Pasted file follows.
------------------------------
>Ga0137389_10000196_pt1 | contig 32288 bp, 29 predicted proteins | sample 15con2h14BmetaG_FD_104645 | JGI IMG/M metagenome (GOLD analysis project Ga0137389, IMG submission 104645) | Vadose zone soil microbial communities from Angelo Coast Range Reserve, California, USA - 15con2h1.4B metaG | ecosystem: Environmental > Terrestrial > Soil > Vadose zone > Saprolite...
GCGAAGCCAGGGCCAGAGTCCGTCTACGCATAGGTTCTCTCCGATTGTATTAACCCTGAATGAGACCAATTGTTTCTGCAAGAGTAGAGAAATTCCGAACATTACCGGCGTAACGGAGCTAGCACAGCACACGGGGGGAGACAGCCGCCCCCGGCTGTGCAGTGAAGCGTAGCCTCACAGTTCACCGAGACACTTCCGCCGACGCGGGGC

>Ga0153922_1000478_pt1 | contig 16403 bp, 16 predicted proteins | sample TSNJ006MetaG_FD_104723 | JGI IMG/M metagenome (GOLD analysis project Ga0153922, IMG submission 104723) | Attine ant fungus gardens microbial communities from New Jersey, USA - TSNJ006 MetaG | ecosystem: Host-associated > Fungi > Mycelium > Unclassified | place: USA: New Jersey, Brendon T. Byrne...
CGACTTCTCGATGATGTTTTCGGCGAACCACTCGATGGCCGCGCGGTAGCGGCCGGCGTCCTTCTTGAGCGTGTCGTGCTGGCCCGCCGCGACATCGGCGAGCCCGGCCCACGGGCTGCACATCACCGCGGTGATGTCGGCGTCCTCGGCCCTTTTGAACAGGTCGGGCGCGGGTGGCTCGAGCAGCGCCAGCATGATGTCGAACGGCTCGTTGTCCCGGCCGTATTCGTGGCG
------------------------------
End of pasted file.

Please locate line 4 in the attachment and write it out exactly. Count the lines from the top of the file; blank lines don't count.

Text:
CGACTTCTCGATGATGTTTTCGGCGAACCACTCGATGGCCGCGCGGTAGCGGCCGGCGTCCTTCTTGAGCGTGTCGTGCTGGCCCGCCGCGACATCGGCGAGCCCGGCCCACGGGCTGCACATCACCGCGGTGATGTCGGCGTCCTCGGCCCTTTTGAACAGGTCGGGCGCGGGTGGCTCGAGCAGCGCCAGCATGATGTCGAACGGCTCGTTGTCCCGGCCGTATTCGTGGCG